Removing throttles on GTX 580M

yikes81

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Feb 13, 2012
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Hi all,

I was looking around the interweb and found in another forum a thread regarding the removal of performance throttles on the GTX 580M. What are your thoughts on this and how safe do you think it is. The focus seems to be around lowering the performance of the GPU when the temperature reaches 79C. Apparently the cards are rated to perform at a much higher temperature than this, but it seems Dell is just being over cautious.

The reason I bring this over to the forum, is because I want to specifically ask the Alien owners. Please also note that there are no attachments in this post as I just copied and pasted the content.


Post from Notebook Review Forum:
Link: http://forum.notebookreview.com/alienware-m17x/616474-guide-580m-gtx-throtting-fix-no-need-modify-system-bios.html

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*Standard Warning*
BIOS Modifications, VBIOS Modifications and other system level tweaks can potentially cause damage to your system. Be aware of this before blindly flashing. If you brick your system or cause damage, chances are very high that your warranty will be useless. Know what you are doing, you are responsible for your actions.
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I created this thread separate from the GTX 580m vbios sticky so people could get to it quicker and it could be found easier.

So there has been a way to overcome throttling using a blind flash method but that was risky and some people didn't like it so I present to you a new way. This can be done in windows (with one restart). Please do this at your own risk, in the unlikely event, I am not responsible for any damaged video cards.

Dell recently released a vbios with a new entry in which increased the throttling clocks. To overcome throttling, all we needed to do is to raise the throttling clocks up to match the top speed so when it throttles, there is no change This give the illusion of no throttling

Non-3D users please go half way down to the next section

3D users, proceed here:
To do this, you will need to download:
Download NVFlash 5.100.0.1 for Windows | techPowerUp
and the attachment below. There are 2, one is 580m.ROM which is a normal one with throttle fix, the 580m92v.ROM is an overvolted one.

Now extract the 3 nvflash files somewhere, leave the window open, put your chosen .rom file there too.

Next, type cmd into the start search bar. you'll see cmd.exe come up, run as admin. Now drag the nvflash.exe into the black Command Prompt window. Then type "-b backup.rom" without quotes. That will backup your original vbios to the root of your C drive.

Now, drag the nvflash.exe into the Command Prompt again, then type space, "-4 -5 -6" after 6, press space once and drag the .rom file into the cmd window. Press enter, it will ask you a few things, press y both times. When it is all finished, close everything. Restart your computer. Viola! Verify with Furmark I guarantee that it will stay at 620mhz for the whole time.

Fix for non-3D Optimus users
Optimus blocks access to the GPU and flashing within windows brings up non-detection errors. So we have to get around this using a bootable USB options

What we need is a bootable USB. To create this, you need:
HP USB Disk Storage Format Tool - v2.1.8 Download - EXTREME Overclocking
and the files here:
Windows 98 System Files Download - EXTREME Overclocking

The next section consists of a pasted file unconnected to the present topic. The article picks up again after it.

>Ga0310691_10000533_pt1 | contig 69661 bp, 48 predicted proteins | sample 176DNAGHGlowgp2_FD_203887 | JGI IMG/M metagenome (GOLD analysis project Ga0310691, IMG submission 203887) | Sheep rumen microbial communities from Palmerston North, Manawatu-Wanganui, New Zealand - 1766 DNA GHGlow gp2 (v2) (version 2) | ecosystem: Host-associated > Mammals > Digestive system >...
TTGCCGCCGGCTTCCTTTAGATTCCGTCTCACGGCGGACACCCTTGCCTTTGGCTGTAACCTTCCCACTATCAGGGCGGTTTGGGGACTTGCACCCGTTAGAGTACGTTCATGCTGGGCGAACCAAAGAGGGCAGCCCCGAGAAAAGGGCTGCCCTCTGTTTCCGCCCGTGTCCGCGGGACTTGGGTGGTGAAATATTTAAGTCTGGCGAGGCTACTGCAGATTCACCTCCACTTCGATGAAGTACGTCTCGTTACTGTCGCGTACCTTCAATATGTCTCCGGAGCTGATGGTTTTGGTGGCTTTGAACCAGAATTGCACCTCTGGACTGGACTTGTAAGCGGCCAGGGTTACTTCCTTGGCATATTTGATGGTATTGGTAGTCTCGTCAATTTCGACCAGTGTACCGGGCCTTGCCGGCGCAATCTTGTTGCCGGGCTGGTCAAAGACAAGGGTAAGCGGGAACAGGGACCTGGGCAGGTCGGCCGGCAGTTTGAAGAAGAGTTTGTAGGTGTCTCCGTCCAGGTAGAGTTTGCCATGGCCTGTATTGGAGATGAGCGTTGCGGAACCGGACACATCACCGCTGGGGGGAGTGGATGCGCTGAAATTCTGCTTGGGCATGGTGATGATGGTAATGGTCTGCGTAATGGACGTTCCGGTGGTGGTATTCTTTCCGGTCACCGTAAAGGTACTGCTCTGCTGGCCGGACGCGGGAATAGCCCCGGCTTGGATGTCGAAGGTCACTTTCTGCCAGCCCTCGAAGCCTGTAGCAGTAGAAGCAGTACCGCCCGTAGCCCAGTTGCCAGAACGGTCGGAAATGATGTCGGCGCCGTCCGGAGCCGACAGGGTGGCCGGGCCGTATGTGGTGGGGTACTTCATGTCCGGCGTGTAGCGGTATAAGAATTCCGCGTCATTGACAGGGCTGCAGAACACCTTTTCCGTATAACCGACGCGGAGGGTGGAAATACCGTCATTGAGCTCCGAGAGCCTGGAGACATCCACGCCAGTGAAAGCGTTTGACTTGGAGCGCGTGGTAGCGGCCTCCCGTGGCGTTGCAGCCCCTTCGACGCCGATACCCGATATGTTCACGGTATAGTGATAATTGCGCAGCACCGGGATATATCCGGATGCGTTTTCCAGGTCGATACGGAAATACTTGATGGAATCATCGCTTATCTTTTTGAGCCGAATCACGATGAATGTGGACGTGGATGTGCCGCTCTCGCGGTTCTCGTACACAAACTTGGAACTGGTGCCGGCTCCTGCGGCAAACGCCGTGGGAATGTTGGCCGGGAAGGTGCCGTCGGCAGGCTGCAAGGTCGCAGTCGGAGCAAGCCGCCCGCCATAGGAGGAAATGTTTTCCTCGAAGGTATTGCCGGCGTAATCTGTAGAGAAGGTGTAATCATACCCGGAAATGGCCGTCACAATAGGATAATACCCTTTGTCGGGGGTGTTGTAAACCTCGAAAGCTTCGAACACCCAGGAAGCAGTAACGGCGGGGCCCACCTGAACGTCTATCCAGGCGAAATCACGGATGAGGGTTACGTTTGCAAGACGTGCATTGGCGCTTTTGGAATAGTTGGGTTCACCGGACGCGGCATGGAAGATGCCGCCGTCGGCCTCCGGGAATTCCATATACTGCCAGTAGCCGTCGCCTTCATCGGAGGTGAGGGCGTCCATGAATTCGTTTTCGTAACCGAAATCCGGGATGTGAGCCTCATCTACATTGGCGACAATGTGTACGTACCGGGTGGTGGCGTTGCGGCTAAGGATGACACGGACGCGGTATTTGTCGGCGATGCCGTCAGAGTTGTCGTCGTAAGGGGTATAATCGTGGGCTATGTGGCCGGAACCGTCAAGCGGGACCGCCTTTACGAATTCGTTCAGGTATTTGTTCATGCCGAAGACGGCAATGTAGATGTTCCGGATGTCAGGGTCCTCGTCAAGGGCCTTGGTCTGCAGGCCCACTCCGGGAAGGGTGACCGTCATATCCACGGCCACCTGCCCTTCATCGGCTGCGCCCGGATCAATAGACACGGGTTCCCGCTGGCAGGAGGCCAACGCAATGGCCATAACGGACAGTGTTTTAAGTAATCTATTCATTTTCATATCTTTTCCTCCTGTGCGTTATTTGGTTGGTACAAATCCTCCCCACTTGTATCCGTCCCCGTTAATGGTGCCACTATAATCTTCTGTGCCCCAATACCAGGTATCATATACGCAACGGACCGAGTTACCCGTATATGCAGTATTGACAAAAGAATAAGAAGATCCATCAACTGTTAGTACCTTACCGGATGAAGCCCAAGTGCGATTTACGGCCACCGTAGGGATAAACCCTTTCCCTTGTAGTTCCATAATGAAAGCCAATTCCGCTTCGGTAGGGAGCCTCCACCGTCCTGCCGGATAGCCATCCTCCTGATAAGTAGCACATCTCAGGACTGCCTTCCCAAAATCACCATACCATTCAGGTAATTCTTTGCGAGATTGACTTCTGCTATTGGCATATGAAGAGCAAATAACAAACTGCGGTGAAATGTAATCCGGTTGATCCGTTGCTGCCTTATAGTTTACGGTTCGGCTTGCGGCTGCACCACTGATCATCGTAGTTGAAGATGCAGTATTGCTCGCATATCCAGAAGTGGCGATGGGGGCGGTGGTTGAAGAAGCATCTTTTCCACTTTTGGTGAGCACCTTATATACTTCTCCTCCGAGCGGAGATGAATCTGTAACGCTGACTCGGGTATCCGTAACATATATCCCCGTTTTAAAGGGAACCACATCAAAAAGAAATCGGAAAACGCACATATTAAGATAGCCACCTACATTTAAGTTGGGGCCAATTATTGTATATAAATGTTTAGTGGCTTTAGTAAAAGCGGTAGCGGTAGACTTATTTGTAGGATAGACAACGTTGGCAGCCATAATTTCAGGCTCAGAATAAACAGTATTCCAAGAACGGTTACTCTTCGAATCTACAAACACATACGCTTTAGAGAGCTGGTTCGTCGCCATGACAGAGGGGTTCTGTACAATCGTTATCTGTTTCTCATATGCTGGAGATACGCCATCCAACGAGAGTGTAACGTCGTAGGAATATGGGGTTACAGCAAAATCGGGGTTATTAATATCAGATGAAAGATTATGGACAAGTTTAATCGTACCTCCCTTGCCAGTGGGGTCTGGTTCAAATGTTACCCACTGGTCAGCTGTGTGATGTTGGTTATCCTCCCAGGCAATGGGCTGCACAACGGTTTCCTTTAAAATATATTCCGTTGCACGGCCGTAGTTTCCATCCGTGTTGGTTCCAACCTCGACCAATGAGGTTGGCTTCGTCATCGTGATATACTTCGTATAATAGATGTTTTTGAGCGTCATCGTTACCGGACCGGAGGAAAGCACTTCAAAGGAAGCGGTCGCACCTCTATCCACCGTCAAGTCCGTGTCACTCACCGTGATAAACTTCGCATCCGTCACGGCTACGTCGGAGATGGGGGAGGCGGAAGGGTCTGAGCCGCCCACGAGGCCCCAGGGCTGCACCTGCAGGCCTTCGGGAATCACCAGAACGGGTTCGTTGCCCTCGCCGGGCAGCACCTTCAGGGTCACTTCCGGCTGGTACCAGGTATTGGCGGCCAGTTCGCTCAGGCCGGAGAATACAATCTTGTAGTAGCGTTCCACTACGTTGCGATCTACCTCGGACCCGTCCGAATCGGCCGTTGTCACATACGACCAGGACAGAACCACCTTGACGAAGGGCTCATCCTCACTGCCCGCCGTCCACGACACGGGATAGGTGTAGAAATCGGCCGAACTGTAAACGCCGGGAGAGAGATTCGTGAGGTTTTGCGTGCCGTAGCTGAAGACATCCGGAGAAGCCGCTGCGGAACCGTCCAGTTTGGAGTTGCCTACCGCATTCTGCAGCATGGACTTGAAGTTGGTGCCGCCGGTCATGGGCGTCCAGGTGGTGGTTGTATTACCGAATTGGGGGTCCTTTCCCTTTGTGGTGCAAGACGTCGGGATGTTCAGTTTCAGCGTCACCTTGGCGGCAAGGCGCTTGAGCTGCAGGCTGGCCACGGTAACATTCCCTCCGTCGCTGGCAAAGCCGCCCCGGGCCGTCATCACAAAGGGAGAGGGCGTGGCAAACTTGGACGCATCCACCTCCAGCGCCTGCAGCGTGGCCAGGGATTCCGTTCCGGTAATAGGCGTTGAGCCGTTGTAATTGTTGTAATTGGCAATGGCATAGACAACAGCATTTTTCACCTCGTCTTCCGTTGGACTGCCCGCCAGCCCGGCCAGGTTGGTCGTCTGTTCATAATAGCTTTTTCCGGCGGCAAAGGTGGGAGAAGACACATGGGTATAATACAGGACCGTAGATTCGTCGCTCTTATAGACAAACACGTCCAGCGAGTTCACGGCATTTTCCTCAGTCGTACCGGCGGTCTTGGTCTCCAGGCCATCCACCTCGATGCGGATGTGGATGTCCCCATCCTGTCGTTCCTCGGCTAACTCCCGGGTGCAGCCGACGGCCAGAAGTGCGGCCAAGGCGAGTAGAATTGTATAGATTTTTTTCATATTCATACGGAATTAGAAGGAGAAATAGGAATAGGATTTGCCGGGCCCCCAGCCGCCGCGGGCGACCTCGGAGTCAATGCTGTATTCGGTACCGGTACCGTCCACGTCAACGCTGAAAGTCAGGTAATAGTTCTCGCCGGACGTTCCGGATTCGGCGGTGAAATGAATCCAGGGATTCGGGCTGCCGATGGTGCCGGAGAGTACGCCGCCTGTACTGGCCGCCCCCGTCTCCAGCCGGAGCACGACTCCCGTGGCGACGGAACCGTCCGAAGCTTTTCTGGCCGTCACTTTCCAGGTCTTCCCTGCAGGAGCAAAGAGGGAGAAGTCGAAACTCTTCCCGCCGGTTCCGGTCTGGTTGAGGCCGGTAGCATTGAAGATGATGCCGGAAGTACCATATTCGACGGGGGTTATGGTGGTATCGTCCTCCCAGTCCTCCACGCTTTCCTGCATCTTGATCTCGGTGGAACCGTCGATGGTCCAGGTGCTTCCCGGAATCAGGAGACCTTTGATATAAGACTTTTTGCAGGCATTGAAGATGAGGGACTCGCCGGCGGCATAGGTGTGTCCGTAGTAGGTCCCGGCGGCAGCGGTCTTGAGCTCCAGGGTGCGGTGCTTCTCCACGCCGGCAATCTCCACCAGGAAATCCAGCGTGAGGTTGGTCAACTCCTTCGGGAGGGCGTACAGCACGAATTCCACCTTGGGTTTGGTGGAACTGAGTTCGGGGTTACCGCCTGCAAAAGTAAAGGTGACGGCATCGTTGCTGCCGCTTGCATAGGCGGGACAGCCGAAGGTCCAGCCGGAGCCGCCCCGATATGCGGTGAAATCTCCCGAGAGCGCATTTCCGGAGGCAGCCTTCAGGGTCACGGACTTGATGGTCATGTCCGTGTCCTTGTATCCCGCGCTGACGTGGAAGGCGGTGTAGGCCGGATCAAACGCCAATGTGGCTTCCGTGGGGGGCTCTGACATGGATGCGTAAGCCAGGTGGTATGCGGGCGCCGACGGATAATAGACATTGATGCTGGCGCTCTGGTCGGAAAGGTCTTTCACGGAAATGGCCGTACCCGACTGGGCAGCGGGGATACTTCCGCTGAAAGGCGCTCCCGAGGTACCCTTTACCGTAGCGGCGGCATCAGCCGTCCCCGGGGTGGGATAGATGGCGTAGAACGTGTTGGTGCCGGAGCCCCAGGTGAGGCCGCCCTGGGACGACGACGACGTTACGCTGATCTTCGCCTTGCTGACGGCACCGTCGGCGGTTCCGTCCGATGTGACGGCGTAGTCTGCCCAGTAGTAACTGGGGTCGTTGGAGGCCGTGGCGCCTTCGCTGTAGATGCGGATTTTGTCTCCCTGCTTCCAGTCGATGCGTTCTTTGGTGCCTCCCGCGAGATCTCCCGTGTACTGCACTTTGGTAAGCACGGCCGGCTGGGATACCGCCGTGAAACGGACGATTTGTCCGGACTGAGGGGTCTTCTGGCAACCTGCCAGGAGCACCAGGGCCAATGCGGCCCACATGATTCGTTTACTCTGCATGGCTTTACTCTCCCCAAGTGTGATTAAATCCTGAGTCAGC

And download this version of nvflash:
Download NVFlash 5.100.0.1 | techPowerUp
The version above is for a DOS environment.

Run the USB utility and point that to your USB drive. Check Quick Format and also check Create DOS startup disk and select the from files located at option. Point that to the folder in which you extracted the files from the second link. Hit go and it should create a bootable DOS drive.

Now stick the nvflash files you downloaded on the drive. Now keep that drive in and reboot. Hit F12 and boot from USB. You will see a Win98 splash for a split second. The command prompt will come up and type:

nvflash -b backup.rom

Once that's finished. Just hold the power button to shut down. Reboot into windows and check that the backup.rom is truly on the USB. That is your backup, put that in a safe place. Now, stick your vbios of choice from below on the stick. Same thing, reboot and use this command:

nvflash -4 -5 -6 "name of vbios"

"name of vbios" is either 580m.rom or 580m92v.rom depending on what you chose. Remember to always add the .rom extension.

It will do a few checks. Press y for both times. Once that's done. Shut down, reboot. Open up Nvidia Inspector. Show overclocking. Verify with the drop down that P1 and P0 have the same clocks.

That's it for optimus users

If you want to overclock, you will need nvidia inspector and only nvidia inspector. It is the only app that can OC more than one p-state. When you open that up, it will look like GPU-z. Click show overclocking and up at the top, there will be a drop down for you to select the Performance Level. You will need to overclock (P1) and (P0) to the same clocks for everything to work well. To OC the core (this is greyed out), just move the Shader slider. Core = 2xShader

That's it guys! Have fun.

PS The 580m vbios has a voltage of 0.87v. This voltage will be fine for up to 740/750Mhz but if the hardcore benchers want any higher, I have included another vbios. The 580m92v.ROM one is @0.92v. Same as above, just drag the 580m92v.rom into your cmd instead of 580m.rom. This will allow you to take the core beyond 800 and the memory as high as 2000.

The 0.92v is only for EXTREME OVERCLOCKERS and BENCHERS. If you aren't any of those, don't use it!


Attached Files

vbios.zip (94.8 KB, 349 views)
 
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